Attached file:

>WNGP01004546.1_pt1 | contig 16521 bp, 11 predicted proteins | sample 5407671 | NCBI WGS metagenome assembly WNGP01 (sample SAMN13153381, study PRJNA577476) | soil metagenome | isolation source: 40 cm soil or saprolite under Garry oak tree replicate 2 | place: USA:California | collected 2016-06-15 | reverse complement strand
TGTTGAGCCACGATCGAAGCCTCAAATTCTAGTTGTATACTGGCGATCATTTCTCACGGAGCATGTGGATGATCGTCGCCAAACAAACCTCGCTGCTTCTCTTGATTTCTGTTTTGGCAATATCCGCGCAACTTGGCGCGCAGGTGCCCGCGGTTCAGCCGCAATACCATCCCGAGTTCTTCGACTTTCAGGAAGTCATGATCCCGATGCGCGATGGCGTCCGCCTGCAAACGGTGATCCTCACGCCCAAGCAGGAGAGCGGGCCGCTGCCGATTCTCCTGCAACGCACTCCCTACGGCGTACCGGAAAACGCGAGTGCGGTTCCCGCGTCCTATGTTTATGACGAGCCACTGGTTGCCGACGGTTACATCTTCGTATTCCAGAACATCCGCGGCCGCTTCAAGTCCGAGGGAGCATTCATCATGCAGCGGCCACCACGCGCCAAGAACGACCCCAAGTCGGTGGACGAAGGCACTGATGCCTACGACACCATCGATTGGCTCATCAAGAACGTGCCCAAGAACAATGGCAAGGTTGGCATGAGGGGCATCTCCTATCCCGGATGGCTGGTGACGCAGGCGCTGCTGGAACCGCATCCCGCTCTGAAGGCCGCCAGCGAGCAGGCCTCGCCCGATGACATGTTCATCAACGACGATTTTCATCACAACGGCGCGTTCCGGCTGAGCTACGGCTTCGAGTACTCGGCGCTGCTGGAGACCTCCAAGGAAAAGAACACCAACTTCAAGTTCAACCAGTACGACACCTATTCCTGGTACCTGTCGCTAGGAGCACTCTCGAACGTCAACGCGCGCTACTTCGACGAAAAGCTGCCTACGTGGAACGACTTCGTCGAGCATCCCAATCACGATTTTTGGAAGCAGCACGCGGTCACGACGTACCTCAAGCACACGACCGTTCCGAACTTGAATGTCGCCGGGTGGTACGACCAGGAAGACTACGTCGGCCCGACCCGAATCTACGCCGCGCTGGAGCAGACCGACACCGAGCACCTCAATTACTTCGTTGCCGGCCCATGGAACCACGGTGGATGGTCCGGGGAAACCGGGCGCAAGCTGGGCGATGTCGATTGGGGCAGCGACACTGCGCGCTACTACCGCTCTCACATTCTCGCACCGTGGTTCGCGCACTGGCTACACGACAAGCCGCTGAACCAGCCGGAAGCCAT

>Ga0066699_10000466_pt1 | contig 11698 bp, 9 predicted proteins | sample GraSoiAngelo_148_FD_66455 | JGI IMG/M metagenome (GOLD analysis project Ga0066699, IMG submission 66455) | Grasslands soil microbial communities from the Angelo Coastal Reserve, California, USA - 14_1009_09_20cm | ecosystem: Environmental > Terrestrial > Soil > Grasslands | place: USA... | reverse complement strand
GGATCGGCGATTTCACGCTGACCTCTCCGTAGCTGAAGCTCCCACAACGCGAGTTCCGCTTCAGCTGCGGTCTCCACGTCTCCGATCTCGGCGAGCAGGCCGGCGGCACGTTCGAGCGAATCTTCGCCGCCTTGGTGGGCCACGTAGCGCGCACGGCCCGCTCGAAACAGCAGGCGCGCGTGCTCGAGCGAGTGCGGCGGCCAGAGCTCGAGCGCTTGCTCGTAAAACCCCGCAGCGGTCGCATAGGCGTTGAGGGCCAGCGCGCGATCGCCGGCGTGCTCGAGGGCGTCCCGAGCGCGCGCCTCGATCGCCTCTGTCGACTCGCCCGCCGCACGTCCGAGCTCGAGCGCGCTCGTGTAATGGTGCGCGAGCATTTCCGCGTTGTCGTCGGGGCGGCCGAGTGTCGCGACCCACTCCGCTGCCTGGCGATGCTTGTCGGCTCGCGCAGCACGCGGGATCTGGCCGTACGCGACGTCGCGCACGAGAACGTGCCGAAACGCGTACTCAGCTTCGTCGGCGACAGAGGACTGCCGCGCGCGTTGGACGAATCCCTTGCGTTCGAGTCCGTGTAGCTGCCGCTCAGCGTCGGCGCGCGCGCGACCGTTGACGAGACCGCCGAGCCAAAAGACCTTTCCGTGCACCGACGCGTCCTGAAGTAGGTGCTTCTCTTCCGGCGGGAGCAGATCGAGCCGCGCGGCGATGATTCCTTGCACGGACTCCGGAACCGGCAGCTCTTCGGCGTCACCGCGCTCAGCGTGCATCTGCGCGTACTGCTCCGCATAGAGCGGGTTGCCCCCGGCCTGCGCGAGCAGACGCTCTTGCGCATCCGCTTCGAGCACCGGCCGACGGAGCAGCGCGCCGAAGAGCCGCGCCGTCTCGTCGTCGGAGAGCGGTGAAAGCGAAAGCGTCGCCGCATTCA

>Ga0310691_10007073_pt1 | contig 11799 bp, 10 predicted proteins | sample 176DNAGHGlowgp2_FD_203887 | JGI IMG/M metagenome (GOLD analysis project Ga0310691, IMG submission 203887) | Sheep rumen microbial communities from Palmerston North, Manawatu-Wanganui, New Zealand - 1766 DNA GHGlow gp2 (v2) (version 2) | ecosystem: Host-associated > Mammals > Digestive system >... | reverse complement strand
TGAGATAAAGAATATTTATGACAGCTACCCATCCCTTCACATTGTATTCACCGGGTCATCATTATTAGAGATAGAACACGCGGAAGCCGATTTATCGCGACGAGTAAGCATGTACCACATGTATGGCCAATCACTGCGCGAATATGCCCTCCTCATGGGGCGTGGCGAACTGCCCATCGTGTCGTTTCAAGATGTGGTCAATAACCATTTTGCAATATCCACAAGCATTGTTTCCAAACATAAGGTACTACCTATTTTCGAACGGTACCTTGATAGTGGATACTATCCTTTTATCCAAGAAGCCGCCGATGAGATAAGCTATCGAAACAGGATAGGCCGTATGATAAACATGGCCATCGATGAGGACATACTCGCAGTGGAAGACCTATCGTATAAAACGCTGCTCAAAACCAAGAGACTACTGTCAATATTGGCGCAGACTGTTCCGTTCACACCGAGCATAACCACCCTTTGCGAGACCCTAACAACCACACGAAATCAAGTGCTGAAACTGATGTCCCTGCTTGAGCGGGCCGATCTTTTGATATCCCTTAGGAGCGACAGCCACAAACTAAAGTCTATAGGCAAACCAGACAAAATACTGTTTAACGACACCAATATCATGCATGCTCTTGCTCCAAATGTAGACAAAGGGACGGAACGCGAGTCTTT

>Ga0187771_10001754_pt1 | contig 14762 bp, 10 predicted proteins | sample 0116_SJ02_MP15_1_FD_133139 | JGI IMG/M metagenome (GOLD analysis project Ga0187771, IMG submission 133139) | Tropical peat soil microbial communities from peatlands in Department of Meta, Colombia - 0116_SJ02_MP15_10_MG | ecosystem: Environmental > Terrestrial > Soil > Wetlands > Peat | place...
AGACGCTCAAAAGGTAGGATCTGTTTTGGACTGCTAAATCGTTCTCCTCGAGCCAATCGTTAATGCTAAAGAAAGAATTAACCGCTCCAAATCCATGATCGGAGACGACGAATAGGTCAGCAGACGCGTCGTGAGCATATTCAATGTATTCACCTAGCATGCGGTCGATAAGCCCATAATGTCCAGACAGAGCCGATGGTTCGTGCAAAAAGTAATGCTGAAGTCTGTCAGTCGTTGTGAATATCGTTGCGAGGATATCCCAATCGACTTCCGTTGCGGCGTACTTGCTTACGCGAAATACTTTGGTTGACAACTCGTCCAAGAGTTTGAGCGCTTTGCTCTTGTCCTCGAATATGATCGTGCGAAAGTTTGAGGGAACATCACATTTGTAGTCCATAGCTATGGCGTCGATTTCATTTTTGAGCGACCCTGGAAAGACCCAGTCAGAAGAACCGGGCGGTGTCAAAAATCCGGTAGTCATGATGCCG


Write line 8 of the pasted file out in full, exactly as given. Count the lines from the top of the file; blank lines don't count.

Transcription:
AGACGCTCAAAAGGTAGGATCTGTTTTGGACTGCTAAATCGTTCTCCTCGAGCCAATCGTTAATGCTAAAGAAAGAATTAACCGCTCCAAATCCATGATCGGAGACGACGAATAGGTCAGCAGACGCGTCGTGAGCATATTCAATGTATTCACCTAGCATGCGGTCGATAAGCCCATAATGTCCAGACAGAGCCGATGGTTCGTGCAAAAAGTAATGCTGAAGTCTGTCAGTCGTTGTGAATATCGTTGCGAGGATATCCCAATCGACTTCCGTTGCGGCGTACTTGCTTACGCGAAATACTTTGGTTGACAACTCGTCCAAGAGTTTGAGCGCTTTGCTCTTGTCCTCGAATATGATCGTGCGAAAGTTTGAGGGAACATCACATTTGTAGTCCATAGCTATGGCGTCGATTTCATTTTTGAGCGACCCTGGAAAGACCCAGTCAGAAGAACCGGGCGGTGTCAAAAATCCGGTAGTCATGATGCCG